I've waited almost a week since reading The Hedgewitch Queen to write this review because I wasn't sure what to write or how how I would rate it. It's not an easy book to categorize. First comment: the cover, title, and publishing blurb all led me to believe that this novel might be one of those modern day witchy novels that are so popular with publishers lately. It's not. Second comment: the author's previous works (that I haven't read), may lead one to believe this is an urban fantasy with a strong heroine who kicks demon butt. It's not. Third comment: despite that I generally do not like first person point of view nor do I suffer gladly characters who indulge in undue navel gazing "angst" and recognizing that I am easily bored if the plot moves too slowly and the very big fact that I despise plots that utilize even a little bit the "big misunderstanding" between the h/h protagonists to create tension, well despite all that, I stayed up until 4am finishing the Hedgewitch Queen, reading every word! I tried several times to turn out the light and sleep but I couldn't put it down!

And that is why the 4 stars, because no matter how problematic the writing essentials, the Hedgewitch Queen is a compelling story and at 3 bucks, it's also a great deal. I surprise myself at writing that I do recommend this book!

So to the review, obviously this is a not a cosy modern day witch tale nor is it a gritty urban fantasy. It is a serious, mostly well written, innovative epic fantasy with the requisite world building. Told in first person point of view, Vianne di Rocancheil, is a lady in waiting to a royal princess in a world where several kinds of magic exist in a country called Arquitaine (that is France on the story map and set roughly during the time of Eleanor of Aquitaine). We are told by Vianne herself, later confirmed by the king, that Vianne is a strategic & tactical genuis in guiding her princesse through the webs of court intrigue. We are also made aware that with the exception of Vianne, literally *everyone* at court was aware that Tristan, captain of the King's guard, was romantically obsessed with her. So right away, the reader has conflicting information about Vianne. Was she a savvy navigator of court intrigues or was she clueless to personal relationships? For a long time I thought she was clueless, but by the ending, I was revising that view.

The plot's action begins strongly with the successful murder of the king and princess. The dying princess gives Vianne a magical medallion that awakes in the presence of the true ruler of the kingdom. The princess's dying words, that the medallion didn't wake for her, is significant although it is ignored by Vianne. As the princess dies & her murderers return to the scene searching for the medallion (that should have been in the king's keeping), Vianne manages to hide herself away and then through some very lucky (that at the time seemed unrealistic) events, she is able to rescue Tristan from the dungeon. Then begins an epic fantasy "road story" that describes Vianne's, Tristan's and his small troops' escape across country to his father's province located near the south western border of "Arquitaine" (e.g. France). Vianne meets several interesting secondary characters along the way and has a variety of near escapes. Without giving spoilers, the ending that originally seemed to be predictable, was anything but!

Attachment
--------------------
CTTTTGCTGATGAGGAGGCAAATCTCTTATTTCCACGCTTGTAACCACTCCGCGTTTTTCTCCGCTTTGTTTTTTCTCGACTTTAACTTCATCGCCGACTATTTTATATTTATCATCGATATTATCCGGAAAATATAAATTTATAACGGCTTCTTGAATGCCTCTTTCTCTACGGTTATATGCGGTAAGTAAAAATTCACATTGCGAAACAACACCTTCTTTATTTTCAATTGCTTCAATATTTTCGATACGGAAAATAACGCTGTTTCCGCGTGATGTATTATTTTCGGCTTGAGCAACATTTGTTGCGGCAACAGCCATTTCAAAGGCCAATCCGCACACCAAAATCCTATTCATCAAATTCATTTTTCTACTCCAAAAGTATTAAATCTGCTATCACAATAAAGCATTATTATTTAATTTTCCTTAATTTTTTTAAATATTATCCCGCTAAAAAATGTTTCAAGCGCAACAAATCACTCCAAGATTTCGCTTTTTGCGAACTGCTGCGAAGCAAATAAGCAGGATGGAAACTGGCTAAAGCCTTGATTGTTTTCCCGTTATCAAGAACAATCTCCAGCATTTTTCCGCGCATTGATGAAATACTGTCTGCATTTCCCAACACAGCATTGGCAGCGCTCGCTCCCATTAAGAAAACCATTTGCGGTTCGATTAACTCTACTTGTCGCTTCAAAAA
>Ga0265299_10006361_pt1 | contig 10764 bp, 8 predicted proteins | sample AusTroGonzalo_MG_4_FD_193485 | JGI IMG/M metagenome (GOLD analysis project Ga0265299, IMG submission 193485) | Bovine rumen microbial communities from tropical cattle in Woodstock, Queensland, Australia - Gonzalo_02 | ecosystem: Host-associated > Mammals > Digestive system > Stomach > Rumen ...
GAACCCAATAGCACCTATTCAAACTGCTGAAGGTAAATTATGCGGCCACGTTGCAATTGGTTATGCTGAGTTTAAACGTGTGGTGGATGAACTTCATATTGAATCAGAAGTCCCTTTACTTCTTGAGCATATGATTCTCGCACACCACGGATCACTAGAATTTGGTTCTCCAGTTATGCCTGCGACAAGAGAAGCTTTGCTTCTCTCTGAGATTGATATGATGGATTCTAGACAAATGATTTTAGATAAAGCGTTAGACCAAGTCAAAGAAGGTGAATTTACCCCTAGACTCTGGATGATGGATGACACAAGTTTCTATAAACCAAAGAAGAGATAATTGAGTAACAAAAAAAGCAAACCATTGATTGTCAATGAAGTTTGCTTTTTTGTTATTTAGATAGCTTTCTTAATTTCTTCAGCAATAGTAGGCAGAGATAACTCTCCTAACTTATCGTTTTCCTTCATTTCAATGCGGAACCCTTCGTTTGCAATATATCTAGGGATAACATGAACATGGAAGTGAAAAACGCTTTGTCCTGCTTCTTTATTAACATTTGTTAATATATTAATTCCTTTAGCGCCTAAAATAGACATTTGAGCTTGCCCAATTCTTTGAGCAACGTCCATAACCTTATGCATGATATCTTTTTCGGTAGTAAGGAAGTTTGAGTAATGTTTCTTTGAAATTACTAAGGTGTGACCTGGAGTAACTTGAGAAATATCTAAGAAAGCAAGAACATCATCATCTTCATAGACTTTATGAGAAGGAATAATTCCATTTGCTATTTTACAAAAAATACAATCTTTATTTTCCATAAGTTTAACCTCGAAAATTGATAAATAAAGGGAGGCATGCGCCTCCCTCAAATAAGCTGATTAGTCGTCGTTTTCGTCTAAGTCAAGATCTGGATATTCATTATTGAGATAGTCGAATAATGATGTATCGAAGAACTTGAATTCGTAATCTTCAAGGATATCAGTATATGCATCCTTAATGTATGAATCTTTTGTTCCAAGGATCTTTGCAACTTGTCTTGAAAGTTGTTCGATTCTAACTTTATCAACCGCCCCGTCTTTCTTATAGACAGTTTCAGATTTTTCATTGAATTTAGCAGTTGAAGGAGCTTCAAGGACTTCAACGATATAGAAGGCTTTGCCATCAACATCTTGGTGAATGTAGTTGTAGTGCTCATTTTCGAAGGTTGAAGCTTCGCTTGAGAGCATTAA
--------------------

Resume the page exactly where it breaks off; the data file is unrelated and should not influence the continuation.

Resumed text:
It was during the road story part of the plot that I think some readers will become impatient with the slow pace of the plot and Vianne's fixation that she is not the queen, but only a temporary keeper of the medallion artifact (even if the medallion is awake for her). In a more typical epic fantasy, the protagonist's reluctance to accept his/her destiny is just so much text filler. I was becoming impatient myself at the plot's slow pacing when it crossed my mind that since this is a 1st person POV, this thought circling & idea fixation were very true to life. I then realized how good the writing was and that I was reading an epic fantasy (I was slow to realize that) and then over this past week as I reflected on the novel and its surprise ending, I realized how most of all that seemingly pointless angst provided some very important foreshadowing into the (possible) future plot & character development.

Some other reflections: I like it that Vianne is not some super wonder woman/witch with a sword, etc. I'm getting bored with all these urban fantasies that are populated with chicks who can physically defeat 200+ lb monsters, survive any number of mortal wounds and recover mentally from unimaginable horrors. And I have never been a fan of sword & sorcer tales (I just read my first Mercedes Lackey novel last month). And as someone who nearly fainted when my cat's vet drew a blood sample from my cat one time, I can identify with a wimpy sickly Vianne a little better than I can with those other gals.

Finally, most of these low cost kindle books at Amazon are an author's unsold or out of print works. I wonder if that is the case for this Lilith St Crow work? Back in the day, did she write a very promising (if not perfect) debut epic fantasy only to be told by an editor or agent that this isn't what sells these days? Or is this a new innovative and creative stretch by an established writer who is on the verge of greater things?

The teaser chapter of The Bandit King indicates the sequel will be told from Tristan's point of view. Does Vianne become Queen in truth? What happens to Tristan? Is the Bandit King who I think he is and is he the real king? I can hardly wait!